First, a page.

Feed our finches
Feed our finches29 Oct 2020
Autumn is the perfect time to clean and fill up your bird feeders ready for the cold months ahead. This year researchers at the British Trust for Ornithology (BTO) have noticed lower numbers of two of our colourful garden finches, Siskins and Bullfinches, and are asking people to watch their bird feeders to help keep track of their numbers.
For over 25 years participants in the BTO Garden Birdwatch survey (GBW) have been observing the birds in their gardens and sharing their weekly observations with the Trust’s scientists. These observations show that now is an important time to top up bird feeders and feed your garden birds. It is also an ideal time to take a closer interest in your garden birds by keeping a simple record of the birds and when they visit.
Siskins are small, black and yellow finches, closely related to Goldfinches, and they are normally seen in high numbers in gardens in February and March, but are not seen much in autumn. However, this year, unusually, they were seen in very few Garden BirdWatch gardens in spring, and are being seen in more gardens than normal now, in autumn. These patterns are probably related to their natural foods, tree seeds, and we predict that this winter and next spring will be a bumper year for Siskins at bird feeders. They are smaller than Greenfinches with bright yellow wing bars, and are just as happy feeding upside down as sitting on a perch; watch out for them on your seed feeders this winter.
Bullfinches are large finches with black caps, and the males have beautiful pink breast feathers. They like to feed on seeds, and are most often seen at garden bird feeders from November through to July. This year, however, counts have been lower than normal; we don’t know why this is, but it’s important to keep an eye on their numbers and to see if they return in normal numbers this winter.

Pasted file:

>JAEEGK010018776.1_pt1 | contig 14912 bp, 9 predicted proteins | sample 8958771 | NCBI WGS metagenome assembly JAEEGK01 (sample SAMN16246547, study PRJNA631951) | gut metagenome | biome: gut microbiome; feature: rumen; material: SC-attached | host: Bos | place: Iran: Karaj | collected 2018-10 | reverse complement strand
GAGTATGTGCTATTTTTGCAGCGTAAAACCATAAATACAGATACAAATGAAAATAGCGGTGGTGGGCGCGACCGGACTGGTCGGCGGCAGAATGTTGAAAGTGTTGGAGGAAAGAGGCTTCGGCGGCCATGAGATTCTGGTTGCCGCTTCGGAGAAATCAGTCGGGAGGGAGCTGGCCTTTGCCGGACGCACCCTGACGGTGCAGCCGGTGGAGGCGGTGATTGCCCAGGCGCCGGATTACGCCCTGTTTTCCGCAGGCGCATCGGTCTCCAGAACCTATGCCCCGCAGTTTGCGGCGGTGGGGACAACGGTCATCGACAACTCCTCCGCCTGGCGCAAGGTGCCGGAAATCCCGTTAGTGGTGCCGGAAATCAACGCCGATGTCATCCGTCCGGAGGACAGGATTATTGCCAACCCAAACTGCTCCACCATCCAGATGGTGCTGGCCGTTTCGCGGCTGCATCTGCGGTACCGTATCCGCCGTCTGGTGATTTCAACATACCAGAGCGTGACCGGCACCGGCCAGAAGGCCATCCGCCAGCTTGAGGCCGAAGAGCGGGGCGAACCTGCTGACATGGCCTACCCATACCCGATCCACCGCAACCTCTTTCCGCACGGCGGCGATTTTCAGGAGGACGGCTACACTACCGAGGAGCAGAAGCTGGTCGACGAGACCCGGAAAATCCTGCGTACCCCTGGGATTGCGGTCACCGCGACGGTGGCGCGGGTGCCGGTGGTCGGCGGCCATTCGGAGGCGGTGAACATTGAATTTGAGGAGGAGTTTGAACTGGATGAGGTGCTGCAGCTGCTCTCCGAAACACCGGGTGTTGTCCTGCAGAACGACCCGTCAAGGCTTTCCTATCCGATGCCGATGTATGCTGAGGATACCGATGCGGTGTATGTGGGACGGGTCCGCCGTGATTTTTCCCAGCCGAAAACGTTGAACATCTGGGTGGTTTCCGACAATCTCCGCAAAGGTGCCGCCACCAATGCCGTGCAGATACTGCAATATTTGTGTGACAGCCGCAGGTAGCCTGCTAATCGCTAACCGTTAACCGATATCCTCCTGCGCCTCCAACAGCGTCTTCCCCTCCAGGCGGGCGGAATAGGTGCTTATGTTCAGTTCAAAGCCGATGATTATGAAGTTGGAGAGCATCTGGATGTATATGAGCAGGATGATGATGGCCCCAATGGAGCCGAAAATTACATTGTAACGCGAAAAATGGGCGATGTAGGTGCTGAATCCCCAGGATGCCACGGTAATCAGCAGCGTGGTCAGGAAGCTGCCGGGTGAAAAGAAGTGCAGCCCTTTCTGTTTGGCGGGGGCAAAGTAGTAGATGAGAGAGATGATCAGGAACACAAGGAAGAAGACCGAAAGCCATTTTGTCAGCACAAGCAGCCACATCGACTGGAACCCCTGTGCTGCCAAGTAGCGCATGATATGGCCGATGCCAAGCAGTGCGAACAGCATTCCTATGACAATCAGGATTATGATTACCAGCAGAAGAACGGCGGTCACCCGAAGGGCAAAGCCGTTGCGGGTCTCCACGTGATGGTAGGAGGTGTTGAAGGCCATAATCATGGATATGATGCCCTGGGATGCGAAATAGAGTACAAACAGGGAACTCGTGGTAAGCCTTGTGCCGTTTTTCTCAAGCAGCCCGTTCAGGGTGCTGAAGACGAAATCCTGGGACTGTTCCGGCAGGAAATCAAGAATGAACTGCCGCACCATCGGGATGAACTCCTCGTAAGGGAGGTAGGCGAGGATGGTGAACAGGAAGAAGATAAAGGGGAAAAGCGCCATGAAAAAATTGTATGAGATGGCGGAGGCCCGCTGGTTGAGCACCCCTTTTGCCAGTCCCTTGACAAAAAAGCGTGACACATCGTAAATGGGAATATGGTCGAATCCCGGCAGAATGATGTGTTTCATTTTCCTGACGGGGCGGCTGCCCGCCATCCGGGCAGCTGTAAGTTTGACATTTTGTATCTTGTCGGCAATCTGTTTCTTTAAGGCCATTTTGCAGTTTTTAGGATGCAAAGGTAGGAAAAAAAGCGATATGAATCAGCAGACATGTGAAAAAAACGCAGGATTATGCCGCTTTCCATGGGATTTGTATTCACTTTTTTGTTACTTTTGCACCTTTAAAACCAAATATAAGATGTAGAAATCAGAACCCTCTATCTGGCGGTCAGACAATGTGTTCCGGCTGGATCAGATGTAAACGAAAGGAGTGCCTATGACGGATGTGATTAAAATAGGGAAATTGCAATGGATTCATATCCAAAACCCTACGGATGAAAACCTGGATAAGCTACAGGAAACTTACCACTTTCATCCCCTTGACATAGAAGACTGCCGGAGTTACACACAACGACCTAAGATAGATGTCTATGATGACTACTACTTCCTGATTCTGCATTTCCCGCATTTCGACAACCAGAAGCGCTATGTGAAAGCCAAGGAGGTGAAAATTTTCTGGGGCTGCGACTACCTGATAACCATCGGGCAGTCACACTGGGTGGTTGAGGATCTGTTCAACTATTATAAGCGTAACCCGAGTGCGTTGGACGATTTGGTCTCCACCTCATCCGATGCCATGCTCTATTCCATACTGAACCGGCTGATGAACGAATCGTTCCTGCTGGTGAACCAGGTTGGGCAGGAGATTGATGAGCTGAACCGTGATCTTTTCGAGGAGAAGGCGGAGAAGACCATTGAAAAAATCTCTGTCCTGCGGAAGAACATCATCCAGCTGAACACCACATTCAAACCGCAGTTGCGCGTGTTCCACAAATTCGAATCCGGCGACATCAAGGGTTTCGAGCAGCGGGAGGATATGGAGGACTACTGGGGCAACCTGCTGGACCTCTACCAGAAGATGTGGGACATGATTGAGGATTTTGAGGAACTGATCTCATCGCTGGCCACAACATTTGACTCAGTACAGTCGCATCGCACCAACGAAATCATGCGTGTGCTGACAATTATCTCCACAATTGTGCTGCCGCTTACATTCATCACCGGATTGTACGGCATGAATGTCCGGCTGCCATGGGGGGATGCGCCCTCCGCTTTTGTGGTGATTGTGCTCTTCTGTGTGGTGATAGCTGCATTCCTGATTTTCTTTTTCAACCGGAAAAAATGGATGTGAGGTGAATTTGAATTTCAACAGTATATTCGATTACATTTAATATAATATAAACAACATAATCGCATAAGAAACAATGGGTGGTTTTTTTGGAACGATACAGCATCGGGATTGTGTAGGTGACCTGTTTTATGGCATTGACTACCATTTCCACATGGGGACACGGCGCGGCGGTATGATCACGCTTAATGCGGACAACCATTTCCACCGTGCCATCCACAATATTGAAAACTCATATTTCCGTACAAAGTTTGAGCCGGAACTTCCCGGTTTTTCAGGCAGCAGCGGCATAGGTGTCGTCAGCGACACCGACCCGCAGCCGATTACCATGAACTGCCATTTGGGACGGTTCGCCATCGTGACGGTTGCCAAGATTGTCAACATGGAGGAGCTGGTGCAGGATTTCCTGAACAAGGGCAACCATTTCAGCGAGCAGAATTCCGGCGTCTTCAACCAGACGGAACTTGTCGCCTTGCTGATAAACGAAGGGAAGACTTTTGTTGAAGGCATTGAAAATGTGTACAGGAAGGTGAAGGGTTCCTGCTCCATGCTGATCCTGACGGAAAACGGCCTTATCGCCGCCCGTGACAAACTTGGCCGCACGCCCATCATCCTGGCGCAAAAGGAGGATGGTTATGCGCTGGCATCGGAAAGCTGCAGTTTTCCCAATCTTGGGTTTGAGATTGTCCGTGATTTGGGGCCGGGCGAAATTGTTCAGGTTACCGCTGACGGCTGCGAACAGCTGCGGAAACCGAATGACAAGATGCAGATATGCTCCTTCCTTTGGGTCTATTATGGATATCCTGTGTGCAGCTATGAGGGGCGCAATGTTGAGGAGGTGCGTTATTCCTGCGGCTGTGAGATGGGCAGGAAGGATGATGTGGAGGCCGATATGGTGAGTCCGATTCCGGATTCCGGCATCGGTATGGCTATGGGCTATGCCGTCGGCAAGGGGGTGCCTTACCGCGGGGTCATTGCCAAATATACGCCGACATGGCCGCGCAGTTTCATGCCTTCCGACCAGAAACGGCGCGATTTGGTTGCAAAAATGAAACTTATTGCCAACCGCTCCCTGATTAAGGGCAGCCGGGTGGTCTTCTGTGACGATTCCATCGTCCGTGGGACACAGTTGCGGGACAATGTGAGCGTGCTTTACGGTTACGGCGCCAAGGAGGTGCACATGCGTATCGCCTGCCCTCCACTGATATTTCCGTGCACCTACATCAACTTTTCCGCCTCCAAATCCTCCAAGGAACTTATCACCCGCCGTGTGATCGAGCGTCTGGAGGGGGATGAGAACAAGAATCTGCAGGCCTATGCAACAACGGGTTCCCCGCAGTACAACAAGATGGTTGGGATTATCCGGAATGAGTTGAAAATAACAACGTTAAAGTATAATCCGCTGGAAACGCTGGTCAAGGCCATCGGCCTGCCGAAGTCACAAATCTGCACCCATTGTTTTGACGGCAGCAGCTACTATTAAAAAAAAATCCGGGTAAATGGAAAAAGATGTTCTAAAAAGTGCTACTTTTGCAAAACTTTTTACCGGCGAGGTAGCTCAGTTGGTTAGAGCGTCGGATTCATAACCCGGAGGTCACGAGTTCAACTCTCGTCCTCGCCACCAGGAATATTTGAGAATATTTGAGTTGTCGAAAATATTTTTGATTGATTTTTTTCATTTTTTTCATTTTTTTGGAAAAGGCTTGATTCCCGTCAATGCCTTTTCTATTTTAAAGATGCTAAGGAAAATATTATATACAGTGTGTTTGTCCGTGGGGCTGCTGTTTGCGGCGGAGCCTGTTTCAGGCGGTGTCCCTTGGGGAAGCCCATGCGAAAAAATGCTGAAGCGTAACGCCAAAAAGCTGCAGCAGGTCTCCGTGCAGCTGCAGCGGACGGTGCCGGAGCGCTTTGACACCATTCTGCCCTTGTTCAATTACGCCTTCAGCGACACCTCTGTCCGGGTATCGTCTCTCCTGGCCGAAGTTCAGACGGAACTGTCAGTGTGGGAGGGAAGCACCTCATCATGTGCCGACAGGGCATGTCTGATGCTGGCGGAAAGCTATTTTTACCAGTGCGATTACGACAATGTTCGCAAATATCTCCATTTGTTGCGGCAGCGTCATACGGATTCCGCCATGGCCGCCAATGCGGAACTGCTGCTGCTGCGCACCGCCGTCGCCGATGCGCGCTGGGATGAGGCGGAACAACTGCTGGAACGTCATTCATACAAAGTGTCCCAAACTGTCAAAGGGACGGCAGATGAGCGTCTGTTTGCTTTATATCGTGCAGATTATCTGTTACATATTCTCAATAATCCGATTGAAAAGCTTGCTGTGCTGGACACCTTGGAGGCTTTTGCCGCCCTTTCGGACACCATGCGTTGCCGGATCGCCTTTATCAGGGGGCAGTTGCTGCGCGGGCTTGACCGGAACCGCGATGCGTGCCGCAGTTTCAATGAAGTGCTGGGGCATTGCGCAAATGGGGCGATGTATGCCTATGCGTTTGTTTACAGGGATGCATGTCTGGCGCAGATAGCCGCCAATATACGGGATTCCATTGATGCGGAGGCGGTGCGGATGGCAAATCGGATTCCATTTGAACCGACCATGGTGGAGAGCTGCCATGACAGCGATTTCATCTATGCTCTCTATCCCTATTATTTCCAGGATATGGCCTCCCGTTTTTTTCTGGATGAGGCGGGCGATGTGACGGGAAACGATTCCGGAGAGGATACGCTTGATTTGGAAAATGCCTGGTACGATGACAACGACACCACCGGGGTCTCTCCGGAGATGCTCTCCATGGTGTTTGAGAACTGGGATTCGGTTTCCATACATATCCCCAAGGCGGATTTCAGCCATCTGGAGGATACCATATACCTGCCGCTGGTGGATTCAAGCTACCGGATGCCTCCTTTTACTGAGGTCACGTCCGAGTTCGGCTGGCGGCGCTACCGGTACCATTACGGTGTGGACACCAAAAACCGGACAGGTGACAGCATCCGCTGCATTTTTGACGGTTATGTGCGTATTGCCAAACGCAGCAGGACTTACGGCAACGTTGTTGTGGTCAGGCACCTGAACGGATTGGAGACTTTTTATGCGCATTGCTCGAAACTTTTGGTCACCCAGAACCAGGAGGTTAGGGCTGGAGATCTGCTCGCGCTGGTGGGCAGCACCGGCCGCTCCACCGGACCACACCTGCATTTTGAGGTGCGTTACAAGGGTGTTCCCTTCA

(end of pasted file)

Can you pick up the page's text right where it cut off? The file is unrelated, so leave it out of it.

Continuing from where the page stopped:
Anyone can take part in Garden BirdWatch and submit their observations to us; it is free and fun for all the family, and real science, and helps our garden birds at the same time.
Join GBW for free
Stay connected to nature, learn about your garden wildlife and contribute to important scientific research without leaving your home. We're giving everyone free access to BTO Garden BirdWatch.Join Garden BirdWatch today
Feeding the birds with Gardman Wild Bird Care
BTO have been working in partnership with Gardman Wild Bird Care, and have recently been helping to develop a range of bird guides. To learn more about Siskins, Bullfinches and how to provide food for them in your gardens you can visit the guides below.
Birds and pollution — a masterclass
Increasing human activity brings more pollution into the environment. This can take many forms and can affect birds in a number of ways, as Nina O'Hanlon explains.
What we can learn from 25 years of watching gardens
Exploring the value of a complete quarter-century of weekly garden bird observations from BTO's Garden BirdWatch covering the length and breadth of the country.